The following is an excerpt from Nick Loris’ testimony to the Senate Banking Committee on March 8, 2023, on the economic costs of wildfires. Watch the full hearing here.
Thank you for this opportunity to appear before the committee to discuss the economic costs of wildfires. My written testimony consists of the following sections:
- The causes and influences driving severe wildfires and longer wildfire seasons.
- The economic and environmental costs of wildfires.
- Challenges to active forest management.
- Solutions to help reduce wildfire risks and costs.
The economic and environmental costs of wildfires
Wildfires are devastating to families, the economy, and the environment. Wildfires claim lives and livelihoods and can take away all a family’s possessions in seconds. In 2021 alone, wildfires burned nearly 6,000 structures – 60 percent of which were residences. Experiencing such a traumatic event can have impacts on human wellbeing as well as physical and mental health. Entire communities can be lost in minutes but will take years to fully rebuild. Fully accounting for the costs of wildfires must include the direct and indirect costs, rehabilitation, health impacts and losses to biodiversity and the environment. Some costs are certain and others unknown, which makes fully accounting for the cost of wildfires a difficult task.
The greatest cost is the loss of life. Around the world, wildfires can take dozens or even hundreds of lives each year. In 2018, the Camp Fire in Paradise, California killed 88 people, making it one of the deadliest on record. Wildfires in the U.S. have destroyed thousands of homes and businesses (more than 18,000 in Camp Fire). According to the Insurance Information Institute, roughly 3.7 million homes were at risk for extreme wildfires in 2022. Globally, insurance claims due to wildfires have risen to $10 billion per year.
Direct suppression costs incurred by the federal government and paid by the taxpayer are significant. A January 2023 study in the American Economics Association totaled the suppression costs for 11 states to be more than $13 billion from 1995-2016. The Forest Service spent $3.7 billion and the Department of Interior spent $648,000 in suppression costs in 2021. The five-year average for federal suppression costs is more than $2.8 billion annually. State, local, and private suppression costs can also cost tens of millions of dollars per year or in California’s case, more than $1 billion (which includes federal reimbursement).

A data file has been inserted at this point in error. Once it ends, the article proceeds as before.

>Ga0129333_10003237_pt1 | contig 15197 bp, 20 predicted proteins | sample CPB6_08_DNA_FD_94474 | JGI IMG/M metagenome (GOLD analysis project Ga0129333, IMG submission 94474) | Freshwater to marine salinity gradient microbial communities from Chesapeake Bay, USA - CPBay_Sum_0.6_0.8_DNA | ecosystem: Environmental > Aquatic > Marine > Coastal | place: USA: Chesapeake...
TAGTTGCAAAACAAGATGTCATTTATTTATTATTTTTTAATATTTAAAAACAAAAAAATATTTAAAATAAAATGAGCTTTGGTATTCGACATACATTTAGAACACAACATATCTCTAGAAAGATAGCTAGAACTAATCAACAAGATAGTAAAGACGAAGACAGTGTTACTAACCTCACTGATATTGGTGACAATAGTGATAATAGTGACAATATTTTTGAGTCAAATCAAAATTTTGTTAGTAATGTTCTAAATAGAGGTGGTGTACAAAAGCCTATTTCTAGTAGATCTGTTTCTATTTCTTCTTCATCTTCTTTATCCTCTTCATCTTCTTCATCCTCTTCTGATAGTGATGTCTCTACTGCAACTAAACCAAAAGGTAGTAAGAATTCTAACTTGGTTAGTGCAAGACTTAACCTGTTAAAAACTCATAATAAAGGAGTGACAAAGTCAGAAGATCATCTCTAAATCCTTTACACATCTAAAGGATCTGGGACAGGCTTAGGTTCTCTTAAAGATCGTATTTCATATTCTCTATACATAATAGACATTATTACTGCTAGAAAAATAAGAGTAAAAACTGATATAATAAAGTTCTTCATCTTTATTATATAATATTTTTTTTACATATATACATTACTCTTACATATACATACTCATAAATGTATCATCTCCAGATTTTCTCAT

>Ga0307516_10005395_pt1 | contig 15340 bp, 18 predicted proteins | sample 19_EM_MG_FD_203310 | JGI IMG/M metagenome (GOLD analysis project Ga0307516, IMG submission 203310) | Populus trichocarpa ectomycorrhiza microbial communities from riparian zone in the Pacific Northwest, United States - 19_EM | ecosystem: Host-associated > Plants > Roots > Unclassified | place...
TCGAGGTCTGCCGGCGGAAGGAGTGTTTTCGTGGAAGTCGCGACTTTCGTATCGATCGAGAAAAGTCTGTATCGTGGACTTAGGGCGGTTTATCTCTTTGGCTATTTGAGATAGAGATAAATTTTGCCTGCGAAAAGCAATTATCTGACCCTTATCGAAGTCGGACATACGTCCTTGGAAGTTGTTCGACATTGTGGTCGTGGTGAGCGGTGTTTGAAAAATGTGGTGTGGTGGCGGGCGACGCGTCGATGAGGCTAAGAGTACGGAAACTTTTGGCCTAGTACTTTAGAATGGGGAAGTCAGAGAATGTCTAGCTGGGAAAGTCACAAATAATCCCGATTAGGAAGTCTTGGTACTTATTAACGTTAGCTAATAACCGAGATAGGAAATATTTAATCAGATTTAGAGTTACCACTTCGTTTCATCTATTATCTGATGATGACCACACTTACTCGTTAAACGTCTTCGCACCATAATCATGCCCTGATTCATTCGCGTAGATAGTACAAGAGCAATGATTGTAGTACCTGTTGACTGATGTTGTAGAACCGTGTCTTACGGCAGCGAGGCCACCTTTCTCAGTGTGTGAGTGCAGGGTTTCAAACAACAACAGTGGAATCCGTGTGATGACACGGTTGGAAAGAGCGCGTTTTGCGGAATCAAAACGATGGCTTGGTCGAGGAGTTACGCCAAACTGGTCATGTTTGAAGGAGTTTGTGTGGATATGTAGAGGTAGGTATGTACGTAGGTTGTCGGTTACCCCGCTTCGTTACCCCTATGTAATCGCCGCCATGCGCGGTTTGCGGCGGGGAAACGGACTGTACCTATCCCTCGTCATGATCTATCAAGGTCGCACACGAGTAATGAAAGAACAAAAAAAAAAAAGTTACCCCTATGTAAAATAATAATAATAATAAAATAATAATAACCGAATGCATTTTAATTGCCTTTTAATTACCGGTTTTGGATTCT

Wildfires result in substantial adverse effects on human health, healthy ecosystems, and the environment. Fires cause higher exposure to particulate matter, loss of wildlife, vegetation, habitat, and increased greenhouse gas emissions. They also increase soil erosion, which can negatively affect watersheds.
Perhaps the most comprehensive analysis of the economic burden of wildfires is a 2017 report from the National Institute for Standards and Technology. The authors provide a literature review and explanation for calculating intervention costs, prevention, mitigation, suppression, and direct/indirect net losses. They find, “The annualized economic burden from wildfire is estimated to be between $71.1 billion to $347.8 billion ($2016 US). Annualized costs are estimated to range from $7.6 billion to $62.8 billion. Annualized losses are estimated to range from $63.5 billion to $285.0 billion.” Although the NIST study does not include the economic damages of more recent fires, the report is wide-ranging and comprehensive in its literature review and estimates.
The authors use standard practices and peer-reviewed literature to measure the economic burden in each category they assess. Even so, while some costs like suppression are more straightforward, other economic, human health, and environmental costs can vary greatly in how economic literature estimates them. For instance, regarding the adverse human health impact of wildfires, the authors note, “The consensus of the literature is that smoke from wildland fires has deleterious effects on the health of people exposed to it, but the severity of that effect is still not well understood.” There can be inconsistencies, uncertainties, and incomplete data that economists consider, which produces a wide range of outcomes. Nevertheless, the study underscores the magnitude and far-reaching costs of wildfires.
Watch the full hearing here.